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Editorial

Right sizing funding for Alzheimer's disease

Todd E Golde1*, Bruce T Lamb2 and Douglas Galasko3

Author Affiliations

1 Center for Translational Research in Neurodegenerative Disease, Department of Neuroscience, College of Medicine, University of Florida, 1600 SW Archer Road, Gainesville, PO Box #100159, FL 32608, USA

2 Department of Neurosciences, Lerner Research Institute, NC30, The Cleveland Clinic, 9500 Euclid Avenue, Cleveland, OH 44195, USA

3 Department of Neurosciences, University of California, San Diego, 9500 Gilman Drive, La Jolla, CA 92037-M0624, USA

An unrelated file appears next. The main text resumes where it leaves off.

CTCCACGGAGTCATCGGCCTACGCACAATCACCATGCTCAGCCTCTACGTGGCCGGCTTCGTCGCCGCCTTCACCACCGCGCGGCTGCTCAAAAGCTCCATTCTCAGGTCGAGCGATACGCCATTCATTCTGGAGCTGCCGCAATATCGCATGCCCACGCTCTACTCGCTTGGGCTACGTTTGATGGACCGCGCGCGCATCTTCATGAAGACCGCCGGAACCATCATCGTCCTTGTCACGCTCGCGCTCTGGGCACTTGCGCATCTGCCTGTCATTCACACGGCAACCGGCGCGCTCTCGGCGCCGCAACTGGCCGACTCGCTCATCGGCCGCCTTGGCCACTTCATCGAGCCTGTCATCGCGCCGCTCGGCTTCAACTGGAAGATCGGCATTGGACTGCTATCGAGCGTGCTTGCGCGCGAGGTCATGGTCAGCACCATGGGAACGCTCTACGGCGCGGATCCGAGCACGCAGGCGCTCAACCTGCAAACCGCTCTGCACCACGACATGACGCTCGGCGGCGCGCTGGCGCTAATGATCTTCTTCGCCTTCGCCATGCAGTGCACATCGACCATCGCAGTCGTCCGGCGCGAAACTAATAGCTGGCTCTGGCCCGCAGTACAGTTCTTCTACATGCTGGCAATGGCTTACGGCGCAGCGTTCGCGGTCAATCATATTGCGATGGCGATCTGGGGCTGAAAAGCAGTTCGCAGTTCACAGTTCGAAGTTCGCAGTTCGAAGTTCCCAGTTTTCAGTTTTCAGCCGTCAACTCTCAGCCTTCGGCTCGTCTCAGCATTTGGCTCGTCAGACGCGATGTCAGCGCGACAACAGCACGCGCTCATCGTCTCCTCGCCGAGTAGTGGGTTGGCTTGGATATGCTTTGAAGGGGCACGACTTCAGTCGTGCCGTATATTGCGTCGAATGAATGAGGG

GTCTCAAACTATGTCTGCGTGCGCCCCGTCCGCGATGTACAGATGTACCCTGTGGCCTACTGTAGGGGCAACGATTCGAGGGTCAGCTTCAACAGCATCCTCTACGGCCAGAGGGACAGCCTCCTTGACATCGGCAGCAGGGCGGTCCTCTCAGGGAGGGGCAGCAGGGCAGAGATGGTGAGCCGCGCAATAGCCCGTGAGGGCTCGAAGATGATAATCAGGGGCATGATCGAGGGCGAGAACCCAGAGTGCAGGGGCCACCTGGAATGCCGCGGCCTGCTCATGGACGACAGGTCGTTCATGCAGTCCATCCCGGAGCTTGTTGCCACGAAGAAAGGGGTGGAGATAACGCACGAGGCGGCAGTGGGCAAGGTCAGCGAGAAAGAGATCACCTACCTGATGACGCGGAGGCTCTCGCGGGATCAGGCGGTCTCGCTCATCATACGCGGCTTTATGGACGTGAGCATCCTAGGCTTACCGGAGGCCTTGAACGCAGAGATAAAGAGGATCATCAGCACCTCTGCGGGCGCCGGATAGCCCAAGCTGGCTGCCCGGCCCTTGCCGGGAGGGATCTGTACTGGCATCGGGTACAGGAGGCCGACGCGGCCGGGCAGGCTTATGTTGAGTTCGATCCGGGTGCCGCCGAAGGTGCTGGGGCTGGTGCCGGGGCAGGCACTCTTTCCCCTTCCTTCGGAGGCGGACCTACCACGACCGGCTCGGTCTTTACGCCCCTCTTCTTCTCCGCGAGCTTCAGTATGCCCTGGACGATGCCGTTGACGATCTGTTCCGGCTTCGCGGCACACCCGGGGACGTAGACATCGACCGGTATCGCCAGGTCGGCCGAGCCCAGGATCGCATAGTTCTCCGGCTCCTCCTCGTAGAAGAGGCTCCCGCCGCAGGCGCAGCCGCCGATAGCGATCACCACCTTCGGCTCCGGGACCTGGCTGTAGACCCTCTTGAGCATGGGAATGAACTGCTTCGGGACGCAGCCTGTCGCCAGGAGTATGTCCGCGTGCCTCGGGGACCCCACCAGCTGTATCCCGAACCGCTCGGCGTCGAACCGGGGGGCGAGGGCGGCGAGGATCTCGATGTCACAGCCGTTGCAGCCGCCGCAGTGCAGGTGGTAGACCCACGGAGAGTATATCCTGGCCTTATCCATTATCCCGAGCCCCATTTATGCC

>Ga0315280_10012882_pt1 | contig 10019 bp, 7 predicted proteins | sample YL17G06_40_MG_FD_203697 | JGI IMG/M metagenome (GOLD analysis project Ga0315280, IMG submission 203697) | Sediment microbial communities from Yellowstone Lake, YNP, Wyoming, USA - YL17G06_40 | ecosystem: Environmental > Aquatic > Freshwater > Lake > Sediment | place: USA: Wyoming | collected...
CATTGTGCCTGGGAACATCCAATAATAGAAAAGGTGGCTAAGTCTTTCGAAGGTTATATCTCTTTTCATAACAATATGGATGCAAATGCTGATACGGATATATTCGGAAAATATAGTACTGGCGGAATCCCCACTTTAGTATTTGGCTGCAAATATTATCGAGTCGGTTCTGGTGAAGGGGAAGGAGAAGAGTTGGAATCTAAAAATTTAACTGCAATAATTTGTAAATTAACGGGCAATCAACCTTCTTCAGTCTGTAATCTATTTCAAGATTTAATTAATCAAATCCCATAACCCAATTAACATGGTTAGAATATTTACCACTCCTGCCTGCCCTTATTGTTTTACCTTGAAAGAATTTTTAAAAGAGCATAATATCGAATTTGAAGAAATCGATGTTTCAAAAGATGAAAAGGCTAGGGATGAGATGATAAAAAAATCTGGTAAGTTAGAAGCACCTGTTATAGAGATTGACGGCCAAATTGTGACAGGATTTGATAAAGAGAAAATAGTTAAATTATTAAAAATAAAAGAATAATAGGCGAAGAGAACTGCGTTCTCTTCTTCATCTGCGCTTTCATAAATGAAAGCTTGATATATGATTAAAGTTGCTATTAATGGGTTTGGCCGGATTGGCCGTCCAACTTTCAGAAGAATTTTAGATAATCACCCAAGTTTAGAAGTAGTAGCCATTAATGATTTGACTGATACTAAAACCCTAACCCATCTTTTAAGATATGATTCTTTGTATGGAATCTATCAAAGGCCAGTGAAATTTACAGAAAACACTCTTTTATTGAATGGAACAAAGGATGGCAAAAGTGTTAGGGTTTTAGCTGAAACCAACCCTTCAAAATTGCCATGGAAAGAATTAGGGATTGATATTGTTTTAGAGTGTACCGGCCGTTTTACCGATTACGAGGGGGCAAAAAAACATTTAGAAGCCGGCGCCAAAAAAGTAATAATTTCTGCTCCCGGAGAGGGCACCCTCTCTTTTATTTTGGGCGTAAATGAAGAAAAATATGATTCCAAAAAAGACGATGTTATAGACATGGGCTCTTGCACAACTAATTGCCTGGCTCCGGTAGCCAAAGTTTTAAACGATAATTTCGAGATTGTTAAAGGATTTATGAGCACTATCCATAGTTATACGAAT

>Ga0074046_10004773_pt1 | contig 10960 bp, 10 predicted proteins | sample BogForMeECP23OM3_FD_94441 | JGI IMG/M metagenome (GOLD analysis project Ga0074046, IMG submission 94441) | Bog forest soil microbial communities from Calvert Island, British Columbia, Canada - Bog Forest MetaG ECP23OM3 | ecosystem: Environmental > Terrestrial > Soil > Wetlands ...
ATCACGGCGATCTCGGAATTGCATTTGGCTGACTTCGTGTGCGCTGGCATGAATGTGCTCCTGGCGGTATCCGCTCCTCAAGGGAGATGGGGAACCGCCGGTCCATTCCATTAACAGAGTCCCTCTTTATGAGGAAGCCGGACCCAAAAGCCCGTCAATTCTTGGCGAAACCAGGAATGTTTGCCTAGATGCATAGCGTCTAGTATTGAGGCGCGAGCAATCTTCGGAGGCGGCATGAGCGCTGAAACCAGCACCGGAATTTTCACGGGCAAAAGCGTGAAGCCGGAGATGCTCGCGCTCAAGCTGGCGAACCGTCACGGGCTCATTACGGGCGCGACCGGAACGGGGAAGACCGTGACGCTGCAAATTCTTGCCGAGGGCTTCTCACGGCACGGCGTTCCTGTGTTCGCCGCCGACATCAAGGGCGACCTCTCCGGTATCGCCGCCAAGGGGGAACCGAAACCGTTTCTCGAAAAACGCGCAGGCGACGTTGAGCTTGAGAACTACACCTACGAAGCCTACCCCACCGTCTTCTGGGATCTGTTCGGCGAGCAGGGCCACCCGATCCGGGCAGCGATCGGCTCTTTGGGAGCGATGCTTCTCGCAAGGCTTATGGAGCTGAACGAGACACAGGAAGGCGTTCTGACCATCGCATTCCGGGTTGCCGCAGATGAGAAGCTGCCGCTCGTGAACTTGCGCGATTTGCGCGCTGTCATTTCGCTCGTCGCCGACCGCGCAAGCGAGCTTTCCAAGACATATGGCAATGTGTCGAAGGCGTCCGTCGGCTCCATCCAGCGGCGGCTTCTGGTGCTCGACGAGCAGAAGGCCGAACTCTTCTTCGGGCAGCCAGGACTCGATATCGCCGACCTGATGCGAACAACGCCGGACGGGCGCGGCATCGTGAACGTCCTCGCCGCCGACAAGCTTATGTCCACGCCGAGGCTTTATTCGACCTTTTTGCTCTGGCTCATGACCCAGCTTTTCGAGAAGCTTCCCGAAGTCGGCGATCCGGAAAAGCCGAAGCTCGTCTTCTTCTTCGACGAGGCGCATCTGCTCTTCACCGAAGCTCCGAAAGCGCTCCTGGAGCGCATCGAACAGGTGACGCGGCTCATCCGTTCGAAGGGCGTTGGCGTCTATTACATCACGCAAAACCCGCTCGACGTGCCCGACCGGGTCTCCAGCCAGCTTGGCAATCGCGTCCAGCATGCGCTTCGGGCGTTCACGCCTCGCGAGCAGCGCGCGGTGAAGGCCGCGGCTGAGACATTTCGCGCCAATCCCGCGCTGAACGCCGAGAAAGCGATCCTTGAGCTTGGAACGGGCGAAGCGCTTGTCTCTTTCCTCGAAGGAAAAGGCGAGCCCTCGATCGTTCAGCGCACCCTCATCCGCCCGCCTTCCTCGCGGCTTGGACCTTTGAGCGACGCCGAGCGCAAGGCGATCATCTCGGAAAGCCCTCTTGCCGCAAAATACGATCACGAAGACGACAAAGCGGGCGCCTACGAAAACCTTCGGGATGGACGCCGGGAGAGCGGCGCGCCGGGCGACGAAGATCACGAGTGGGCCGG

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Alzheimer's Research & Therapy 2011, 3:17  doi:10.1186/alzrt76

Published: 6 May 2011

First paragraph (this article has no abstract)

Finding novel, effective, Alzheimer's disease (AD) therapeutics has emerged as one of the major unmet medical needs in most developed nations [1,2]. AD is quite unique among highly prevalent diseases within these nations in that, despite tremendous advances in under-standing certain aspects of AD pathogenesis, there are no proven disease-modifying therapies and only minimally effective symptomatic therapies. Though many other prevalent diseases still cause tremendous morbidity and mortality, for many of them scientific and medical advances have led to novel therapies that alter disease course, reduce mortality, or at least significantly relieve symptoms for some period of time. Typically, these therapies are not panaceas, or true cures, but nevertheless significant therapeutic inroads have been made.